I don't know where Villeneuve stands on the matter, but he may very well be in the "IMAX version is only intended for IMAX screens" camp. He's made two movies with alternate IMAX versions so far (Blade Runner 2049 and Dune), and both were released on home video only in 2.35:1.
We are in agreement.
 

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The opinion you just stated is perfectly legitimate.

And, with respect, I am not going to change it. I understand all of your counterpoints but they don’t really affect my opinion.

I find it curious - and by no means am I singling you out on this - that it’s right there in the HTF mission statement that we care about preserving a film’s theatrical presentation. Now I’ve noticed that when it comes to, say, sound formats, people will get up in arms if the disc doesn’t include the most deluxe version of the original mix. It’s expected that if a mono version is all that’s made available of a film once in stereo, people complain. If the directional dialogue from an old CinemaScope film is centered, people complain. If the Atmos theatrical mix is left off in favor of 5.1 or 7.1 only, people complain. And yet, when the two parts of modern presentation that are most important to me - 3D and IMAX variable ratios - are discarded, there’s no shortage of opinions for why the thing I want to see should not be made available to me.

My request remains simple: I wish to see an approximation of the presentation that I saw theatrically.

I am happy that you are able to get a version of this release that satisfies your preferences. I am unhappy that my preferences were not given the same consideration.
 

Robert Harris

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The interesting position here, is to which theatrical experience one has been exposed.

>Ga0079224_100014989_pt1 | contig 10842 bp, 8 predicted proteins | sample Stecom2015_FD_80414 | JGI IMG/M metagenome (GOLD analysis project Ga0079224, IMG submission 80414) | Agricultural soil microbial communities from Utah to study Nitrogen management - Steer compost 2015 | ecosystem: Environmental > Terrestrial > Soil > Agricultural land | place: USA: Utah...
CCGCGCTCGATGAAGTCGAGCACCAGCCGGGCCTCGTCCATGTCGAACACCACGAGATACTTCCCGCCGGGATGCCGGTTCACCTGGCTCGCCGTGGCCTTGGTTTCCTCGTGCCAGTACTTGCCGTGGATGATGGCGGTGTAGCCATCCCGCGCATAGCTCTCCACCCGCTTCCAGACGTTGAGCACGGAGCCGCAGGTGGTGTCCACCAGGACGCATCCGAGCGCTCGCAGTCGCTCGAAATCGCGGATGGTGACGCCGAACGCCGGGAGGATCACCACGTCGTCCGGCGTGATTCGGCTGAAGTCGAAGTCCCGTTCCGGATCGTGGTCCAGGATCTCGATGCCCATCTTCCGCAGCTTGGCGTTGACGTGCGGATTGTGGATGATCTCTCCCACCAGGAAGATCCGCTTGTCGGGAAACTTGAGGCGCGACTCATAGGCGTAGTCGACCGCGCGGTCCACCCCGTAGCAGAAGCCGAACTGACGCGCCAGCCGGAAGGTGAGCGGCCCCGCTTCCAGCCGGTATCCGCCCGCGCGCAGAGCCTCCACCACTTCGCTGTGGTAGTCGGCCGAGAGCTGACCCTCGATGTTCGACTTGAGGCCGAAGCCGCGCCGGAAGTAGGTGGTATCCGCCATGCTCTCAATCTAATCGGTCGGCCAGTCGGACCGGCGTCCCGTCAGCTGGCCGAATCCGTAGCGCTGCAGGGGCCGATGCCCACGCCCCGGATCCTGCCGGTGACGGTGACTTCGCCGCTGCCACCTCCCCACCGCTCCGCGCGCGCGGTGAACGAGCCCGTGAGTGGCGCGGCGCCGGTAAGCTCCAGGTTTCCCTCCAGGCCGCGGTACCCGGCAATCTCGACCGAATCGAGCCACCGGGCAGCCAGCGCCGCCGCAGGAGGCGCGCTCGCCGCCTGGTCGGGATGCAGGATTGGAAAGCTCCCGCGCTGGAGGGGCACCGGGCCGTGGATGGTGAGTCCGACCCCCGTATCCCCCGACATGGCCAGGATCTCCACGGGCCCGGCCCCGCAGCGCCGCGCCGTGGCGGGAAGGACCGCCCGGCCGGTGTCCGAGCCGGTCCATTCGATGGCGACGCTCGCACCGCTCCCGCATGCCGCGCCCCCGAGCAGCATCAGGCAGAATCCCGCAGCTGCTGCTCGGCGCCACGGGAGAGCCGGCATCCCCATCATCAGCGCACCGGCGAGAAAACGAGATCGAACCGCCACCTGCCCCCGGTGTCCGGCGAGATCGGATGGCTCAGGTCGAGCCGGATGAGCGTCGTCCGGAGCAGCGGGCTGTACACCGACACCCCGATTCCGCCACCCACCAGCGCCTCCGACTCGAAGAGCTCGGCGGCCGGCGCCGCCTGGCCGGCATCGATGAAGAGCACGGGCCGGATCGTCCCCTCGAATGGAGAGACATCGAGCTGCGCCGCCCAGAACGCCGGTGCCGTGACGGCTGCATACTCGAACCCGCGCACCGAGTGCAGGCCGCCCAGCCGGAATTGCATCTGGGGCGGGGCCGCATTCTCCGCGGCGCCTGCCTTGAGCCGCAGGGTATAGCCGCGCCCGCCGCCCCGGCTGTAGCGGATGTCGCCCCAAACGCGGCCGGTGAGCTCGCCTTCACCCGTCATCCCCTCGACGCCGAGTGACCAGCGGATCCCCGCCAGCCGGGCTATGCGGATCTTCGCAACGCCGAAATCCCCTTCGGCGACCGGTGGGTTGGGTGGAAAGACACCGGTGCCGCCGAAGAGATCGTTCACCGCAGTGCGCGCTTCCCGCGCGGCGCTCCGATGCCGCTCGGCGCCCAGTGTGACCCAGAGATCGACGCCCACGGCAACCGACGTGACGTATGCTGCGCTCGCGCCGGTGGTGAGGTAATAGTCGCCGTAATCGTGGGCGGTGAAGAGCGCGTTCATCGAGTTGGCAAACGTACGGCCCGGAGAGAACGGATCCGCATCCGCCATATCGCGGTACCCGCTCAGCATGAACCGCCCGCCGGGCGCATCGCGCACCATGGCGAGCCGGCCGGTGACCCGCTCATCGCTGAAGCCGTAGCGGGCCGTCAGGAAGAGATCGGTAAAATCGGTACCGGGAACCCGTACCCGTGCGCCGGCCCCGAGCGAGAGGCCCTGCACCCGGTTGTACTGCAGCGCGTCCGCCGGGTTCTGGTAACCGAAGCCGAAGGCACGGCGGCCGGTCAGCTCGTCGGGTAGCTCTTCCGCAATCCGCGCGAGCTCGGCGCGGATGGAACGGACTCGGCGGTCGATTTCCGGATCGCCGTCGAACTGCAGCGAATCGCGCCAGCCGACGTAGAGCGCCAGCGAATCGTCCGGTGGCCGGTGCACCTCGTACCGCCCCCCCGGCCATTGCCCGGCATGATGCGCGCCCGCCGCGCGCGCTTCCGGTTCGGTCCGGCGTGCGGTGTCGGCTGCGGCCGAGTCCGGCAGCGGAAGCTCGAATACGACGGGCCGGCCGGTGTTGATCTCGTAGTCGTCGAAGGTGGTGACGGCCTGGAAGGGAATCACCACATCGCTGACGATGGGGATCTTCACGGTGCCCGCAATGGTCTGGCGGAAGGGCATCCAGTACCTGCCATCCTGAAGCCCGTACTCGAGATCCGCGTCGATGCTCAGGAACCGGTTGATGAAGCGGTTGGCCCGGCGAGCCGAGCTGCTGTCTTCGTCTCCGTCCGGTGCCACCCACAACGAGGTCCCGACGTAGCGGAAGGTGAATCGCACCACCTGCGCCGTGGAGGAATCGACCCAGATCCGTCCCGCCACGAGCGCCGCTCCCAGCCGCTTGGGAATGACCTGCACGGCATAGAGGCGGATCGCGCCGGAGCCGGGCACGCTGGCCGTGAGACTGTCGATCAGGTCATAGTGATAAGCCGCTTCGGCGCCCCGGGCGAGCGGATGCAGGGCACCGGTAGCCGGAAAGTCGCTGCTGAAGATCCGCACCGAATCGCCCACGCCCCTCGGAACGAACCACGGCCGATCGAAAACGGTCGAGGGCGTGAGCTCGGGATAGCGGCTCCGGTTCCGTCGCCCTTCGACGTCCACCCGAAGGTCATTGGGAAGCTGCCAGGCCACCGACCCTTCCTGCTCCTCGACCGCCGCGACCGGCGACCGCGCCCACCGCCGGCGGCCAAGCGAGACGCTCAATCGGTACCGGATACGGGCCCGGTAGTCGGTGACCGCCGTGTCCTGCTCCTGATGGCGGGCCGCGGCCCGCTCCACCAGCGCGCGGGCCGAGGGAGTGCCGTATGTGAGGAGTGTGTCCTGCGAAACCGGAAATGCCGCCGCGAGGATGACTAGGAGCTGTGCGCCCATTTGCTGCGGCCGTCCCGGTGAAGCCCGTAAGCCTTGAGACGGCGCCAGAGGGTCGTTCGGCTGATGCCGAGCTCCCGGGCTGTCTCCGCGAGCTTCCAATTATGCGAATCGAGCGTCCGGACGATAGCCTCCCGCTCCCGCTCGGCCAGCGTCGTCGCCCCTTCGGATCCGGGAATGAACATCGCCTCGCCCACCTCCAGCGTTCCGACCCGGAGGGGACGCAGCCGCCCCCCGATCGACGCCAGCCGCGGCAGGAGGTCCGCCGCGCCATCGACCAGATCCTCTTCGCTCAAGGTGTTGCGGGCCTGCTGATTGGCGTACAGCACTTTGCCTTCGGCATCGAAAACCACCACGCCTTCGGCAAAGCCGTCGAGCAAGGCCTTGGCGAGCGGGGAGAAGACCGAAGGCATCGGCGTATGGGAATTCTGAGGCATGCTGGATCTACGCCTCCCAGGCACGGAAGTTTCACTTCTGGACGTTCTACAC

I saw one of the Nolan Batman films in an IMAX theater in LA, and went out of my way to see if there. It was wonderful seeing the image grow.

My Dune experence was non-IMAX, and also a proper theatrical experience, as both variants had gone through post for two very different venues.

I enjoyed the IMAX experience when projected on a huge screen, but less so in the home theater format, via which the imagery becomes smaller rather than larger.

Both are accurate as both were “official” theatrical formats for the same film.

Many theaters are unable to properly run 70/5, and project a smaller (narrower) image on a scope screen, as opposed to the proper mechanism of opening the top masking.

When it comes to home theater and IMAX, there is neither right nor wrong, as it ties to a personal theatrical experience.

Personally, although I find the multiple aspect ratio interesting, I’d prefer to remain with the larger image.
 

Neil S. Bulk

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I find it curious - and by no means am I singling you out on this - that it’s right there in the HTF mission statement that we care about preserving a film’s theatrical presentation.
But what's the theatrical presentation of "Dune?" You said even in IMAX it had two different aspect ratios.
 

Josh Steinberg

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For me, the variable aspect presentation does become the larger image as I’m using a 16x9 screen, aka the home viewing standard. On a screen like that, preserving the variable framing means that for some scenes, the image does become larger as the letterboxing above and below the 2.40:1 is replaced by more picture image.

I think it’s a wonderful stylistic choice that uses the physical shape of a screen to convey size and scale. In many ways, particularly with films that have comic book origins, it reminds me of reading the comics where not every panel is drawn to the same size.

In a day and age where everything is digital and it’s just hard drive space, it would be no more effort than pushing a button on the studio’s part to make both options available. It is a shame that they do not do so.

I don’t really understand the merits of spending years making a film, putting hundreds of millions of dollars into the endeavor, making specific choices to use specific types of cameras and capture mediums and frame sizes, choices that can add significantly to that budget, solely so that presentation can be viewed for just a couple weeks and then disappear forever.